It is the first time a dress has incorporated graphene – a new material that's been hailed as the thinnest, strongest and most conductive ever developed. The company worked with the National Graphene Institute at The University of Manchester to create the dress.
A band around the waist measures the wearer's breathing rate, which is repeated in flashing, colour-changing LEDs – placed on transparent and conductive graphene panels. The lights glow orange and green for shallow breathing, and blue and purple for deeper breaths.
The garment can also be controlled by an app created by the company, to simulate breathing patterns even if not being worn by a person.
Cute Circuit, which was founded in 2004 and specialises in using smart textiles to create wearables, had to work closely with scientists to create graphene sheets of a shape and size that could be used in a dress design – as the material can't be mass manufactured.
"As graphene has never been used before in fashion we wanted to capture the magic of having transparent areas become active, making the invisible visible," the company told Dezeen. "When the model walks or interacts with other people the dress surface becomes alive with the activity of her interactions."
Interest in graphene revolves around its strength, conductivity and lightness. The material is made up of carbon atoms densely packed into a hexagonal pattern.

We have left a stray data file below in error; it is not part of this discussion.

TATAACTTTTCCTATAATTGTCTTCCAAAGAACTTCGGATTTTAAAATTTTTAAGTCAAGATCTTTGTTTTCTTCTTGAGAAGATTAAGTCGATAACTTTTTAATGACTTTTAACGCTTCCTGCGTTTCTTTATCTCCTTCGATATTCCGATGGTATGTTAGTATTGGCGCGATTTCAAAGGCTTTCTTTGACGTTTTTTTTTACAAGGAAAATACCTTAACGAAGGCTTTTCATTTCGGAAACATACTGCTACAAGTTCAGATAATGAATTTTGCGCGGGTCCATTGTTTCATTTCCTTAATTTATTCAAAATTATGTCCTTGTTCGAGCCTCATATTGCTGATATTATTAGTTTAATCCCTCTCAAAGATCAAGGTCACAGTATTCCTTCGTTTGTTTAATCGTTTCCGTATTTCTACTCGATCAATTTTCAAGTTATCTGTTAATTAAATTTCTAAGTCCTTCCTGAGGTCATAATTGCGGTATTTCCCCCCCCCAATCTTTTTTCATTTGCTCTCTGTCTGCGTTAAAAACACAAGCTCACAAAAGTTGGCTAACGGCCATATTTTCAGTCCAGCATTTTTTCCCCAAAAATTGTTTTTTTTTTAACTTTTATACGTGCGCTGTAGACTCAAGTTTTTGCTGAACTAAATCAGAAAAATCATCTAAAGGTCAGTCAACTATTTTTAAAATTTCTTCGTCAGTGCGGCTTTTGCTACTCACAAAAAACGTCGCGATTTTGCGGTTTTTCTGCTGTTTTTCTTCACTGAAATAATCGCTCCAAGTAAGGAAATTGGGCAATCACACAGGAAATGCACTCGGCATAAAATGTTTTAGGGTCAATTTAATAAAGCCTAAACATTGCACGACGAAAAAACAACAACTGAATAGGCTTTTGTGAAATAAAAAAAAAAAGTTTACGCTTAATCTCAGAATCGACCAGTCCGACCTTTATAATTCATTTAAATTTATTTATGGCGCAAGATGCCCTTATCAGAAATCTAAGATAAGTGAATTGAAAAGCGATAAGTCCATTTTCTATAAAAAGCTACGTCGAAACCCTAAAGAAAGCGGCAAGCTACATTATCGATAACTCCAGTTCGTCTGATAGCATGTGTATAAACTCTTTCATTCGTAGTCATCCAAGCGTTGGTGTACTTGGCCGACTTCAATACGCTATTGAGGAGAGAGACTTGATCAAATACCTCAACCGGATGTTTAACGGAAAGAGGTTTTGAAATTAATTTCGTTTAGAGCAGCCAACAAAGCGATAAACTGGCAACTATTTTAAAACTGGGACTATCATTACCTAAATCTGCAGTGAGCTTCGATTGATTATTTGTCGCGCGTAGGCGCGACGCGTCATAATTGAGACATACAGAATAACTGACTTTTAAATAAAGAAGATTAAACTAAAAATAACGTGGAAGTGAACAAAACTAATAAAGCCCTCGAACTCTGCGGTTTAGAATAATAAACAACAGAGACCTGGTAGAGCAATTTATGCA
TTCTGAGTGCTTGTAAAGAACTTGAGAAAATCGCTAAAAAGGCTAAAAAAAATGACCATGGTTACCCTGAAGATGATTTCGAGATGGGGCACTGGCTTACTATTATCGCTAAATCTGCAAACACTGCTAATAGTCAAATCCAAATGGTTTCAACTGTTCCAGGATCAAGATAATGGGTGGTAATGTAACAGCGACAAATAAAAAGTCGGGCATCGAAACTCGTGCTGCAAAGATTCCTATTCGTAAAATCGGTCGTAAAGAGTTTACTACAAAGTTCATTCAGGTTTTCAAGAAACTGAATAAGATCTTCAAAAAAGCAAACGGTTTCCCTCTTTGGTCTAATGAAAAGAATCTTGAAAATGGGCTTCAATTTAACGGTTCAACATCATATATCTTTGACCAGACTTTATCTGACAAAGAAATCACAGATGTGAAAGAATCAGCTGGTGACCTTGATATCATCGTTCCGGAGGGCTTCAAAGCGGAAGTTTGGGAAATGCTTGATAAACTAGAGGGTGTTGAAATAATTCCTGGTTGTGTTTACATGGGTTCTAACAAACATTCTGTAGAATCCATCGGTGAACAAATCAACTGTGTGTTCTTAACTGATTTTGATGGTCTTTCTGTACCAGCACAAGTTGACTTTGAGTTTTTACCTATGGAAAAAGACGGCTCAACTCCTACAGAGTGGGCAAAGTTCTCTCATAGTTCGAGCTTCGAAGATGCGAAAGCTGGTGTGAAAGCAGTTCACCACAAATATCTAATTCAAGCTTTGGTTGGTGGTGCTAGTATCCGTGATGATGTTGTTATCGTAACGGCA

In 2010 the scientists that discovered the material, which is just one atom thick, were awarded the Nobel Prize in physics.
"This is a fantastic project. Graphene is still very much at its infancy for real-world applications and showcasing its amazing properties through the forum of fashion is very exciting," said the National Graphene Institute's Dr Paul Wiper.
"We are fascinated by the idea of graphene being very lightweight, extremely conductive, and transparent so we can see applications in sportswear and other fashion items where we want to achieve a particular look and performance while using invisible technology," added Cute Circuit.
The dress made its debut earlier this year at Manchester's intu Trafford Centre but will also be shown during the city's Science Festival in October.